Will a Chief of Staff be a Wedge in Your Organization?
In this third installment of Tyler Parris’ three-part series on the chief of staff role, he takes a look at how your new chief of staff may be perceived by the rest of the organization and how to avoid the potential 'wedge effect.' You can review part one here and part two here.
The Wedge Effect
Is a chief of staff just a wedge between the CEO and the rest of the organization? At a recent speaking engagement, a participant asked me if the chief of staff (CoS) role would simply divide a CEO’s staff or be received by the leadership team as a wedge between them and the CEO. Whereas yesterday the staff worked directly with the CEO, the thinking goes, they would now presumably work through an intermediary: the CoS. At the same time, I’ve heard from a number of chiefs of staff through my research and coaching who have found themselves in exactly this situation, where the value of the CoS role is not apparent to the team. In these situations, the wedge effect threatens to undermine the staff’s confidence in the CoS, and thus the CEO as well.
What causes the wedge effect?
In some instances, the CoS role has been poorly thought through before being rolled out. An executive recognizes the need for help but has difficulty articulating precisely what that help might look like, or can articulate what kinds of help are needed but not which kind would be of highest value. Not wanting to show weakness to the board or staff, the executive might not ask for assistance in crafting the role or getting buy-in. So the executive hires someone with operational chops or people management expertise or whatever skill or behavior offsets his or her gaps to help cope with work and life at the top. The person gets a CoS title and figures out the roles and responsibilities along the way—which means others do the same.
In other instances, the role might have been well thought through by the executive and a trusted partner (a head of HR, a board ally) but communicated to the staff without addressing their concerns. In either instance, even if the CoS is the right solution for the executive and staff, the rollout causes more organizational churn or friction than necessary, increasing the wedge effect.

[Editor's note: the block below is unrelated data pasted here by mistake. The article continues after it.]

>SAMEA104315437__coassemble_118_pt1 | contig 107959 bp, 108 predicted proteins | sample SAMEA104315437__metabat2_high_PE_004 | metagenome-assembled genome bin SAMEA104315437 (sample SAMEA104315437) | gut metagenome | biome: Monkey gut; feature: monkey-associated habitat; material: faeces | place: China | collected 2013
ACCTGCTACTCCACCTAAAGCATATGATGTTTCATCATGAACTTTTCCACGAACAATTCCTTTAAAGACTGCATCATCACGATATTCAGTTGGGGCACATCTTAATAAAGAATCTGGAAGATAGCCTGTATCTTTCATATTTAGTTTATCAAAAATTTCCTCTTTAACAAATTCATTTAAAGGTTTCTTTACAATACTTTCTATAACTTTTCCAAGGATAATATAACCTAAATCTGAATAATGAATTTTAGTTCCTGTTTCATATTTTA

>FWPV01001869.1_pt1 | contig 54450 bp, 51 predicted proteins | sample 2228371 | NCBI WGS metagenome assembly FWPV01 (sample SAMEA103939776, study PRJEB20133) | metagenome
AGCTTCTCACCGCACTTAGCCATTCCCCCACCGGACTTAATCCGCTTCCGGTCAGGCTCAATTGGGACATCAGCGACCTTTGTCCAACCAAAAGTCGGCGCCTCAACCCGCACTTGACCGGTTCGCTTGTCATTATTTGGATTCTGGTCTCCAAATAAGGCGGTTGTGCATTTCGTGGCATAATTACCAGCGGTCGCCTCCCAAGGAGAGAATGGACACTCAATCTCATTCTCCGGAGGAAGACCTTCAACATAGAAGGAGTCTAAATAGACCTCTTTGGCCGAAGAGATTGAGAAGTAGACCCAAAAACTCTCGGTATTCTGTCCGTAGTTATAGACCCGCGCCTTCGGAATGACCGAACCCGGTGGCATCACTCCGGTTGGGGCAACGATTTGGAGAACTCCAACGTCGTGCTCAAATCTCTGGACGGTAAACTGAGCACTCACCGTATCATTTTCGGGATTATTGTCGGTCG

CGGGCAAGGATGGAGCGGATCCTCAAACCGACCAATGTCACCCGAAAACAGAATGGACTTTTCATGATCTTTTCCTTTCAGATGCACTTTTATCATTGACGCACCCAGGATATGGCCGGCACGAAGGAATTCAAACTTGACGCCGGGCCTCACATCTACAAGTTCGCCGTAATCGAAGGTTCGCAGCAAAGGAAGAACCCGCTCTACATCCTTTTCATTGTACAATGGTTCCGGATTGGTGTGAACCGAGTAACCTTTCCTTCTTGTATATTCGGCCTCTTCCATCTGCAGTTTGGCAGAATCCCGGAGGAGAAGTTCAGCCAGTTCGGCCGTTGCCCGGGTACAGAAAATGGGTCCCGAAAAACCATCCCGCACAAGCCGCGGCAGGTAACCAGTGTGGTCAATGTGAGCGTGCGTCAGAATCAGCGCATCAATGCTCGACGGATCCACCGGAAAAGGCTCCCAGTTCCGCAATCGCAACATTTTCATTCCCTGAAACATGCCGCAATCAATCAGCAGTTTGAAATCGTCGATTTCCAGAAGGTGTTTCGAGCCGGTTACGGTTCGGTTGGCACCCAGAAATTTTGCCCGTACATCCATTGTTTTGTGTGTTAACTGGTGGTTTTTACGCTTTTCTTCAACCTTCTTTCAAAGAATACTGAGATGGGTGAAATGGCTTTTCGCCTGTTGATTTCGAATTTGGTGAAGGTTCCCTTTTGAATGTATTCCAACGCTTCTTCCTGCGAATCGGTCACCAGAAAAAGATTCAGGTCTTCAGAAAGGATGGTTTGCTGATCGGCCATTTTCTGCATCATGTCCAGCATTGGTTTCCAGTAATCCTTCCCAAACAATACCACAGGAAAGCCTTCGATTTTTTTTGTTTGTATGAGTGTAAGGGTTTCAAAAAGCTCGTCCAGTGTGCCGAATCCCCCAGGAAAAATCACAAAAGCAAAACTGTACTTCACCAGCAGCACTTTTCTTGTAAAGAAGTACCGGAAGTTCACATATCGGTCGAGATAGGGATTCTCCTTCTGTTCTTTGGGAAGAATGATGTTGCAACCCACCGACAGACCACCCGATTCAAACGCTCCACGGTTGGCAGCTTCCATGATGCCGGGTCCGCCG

The wedge effect is not always accidental or a reflection that the CoS role isn’t needed or valuable. In fact, it might exist precisely because of need or value. In his foreword to Terry Sullivan’s “Nerve Center: Lessons in Governing from the White House Chiefs of Staff,” James A. Baker III says, “There are literally hundreds, if not thousands, of claimants on the president’s time, and someone has to say, ‘Not now.’ That someone is almost always the chief of staff. So, it’s no wonder that chiefs of staff sometimes feel as if they walk around with targets on both their fronts and backs.”
[aesop_quote type="pull" background="#282828" text="#667799" width="40%" align="left" size="1" quote="The point is not how long it takes to develop the partnership, but that the partnership needs to happen for the role to be effective." parallax="off" direction="left" revealfx="off"]
In an ideal world, a CEO trying to implement broad, sweeping strategy, process and culture change would take the time to get buy-in from key staff and let them drive the effort forward, giving them room to make—and learn from—mistakes until a satisfactory result is achieved. In turning around a struggling business, on the other hand, especially under the aggressive timeline of a private equity firm or other investors, the CEO might not have time for such processes to play out. Acting somewhat autocratically, the CEO might view some of the existing staff as part of the problem and rely on a chief of staff to ensure that what he or she says is what goes. This is what I call the bulldog model of chief of staff, and it is rare in the organizations I’ve looked at.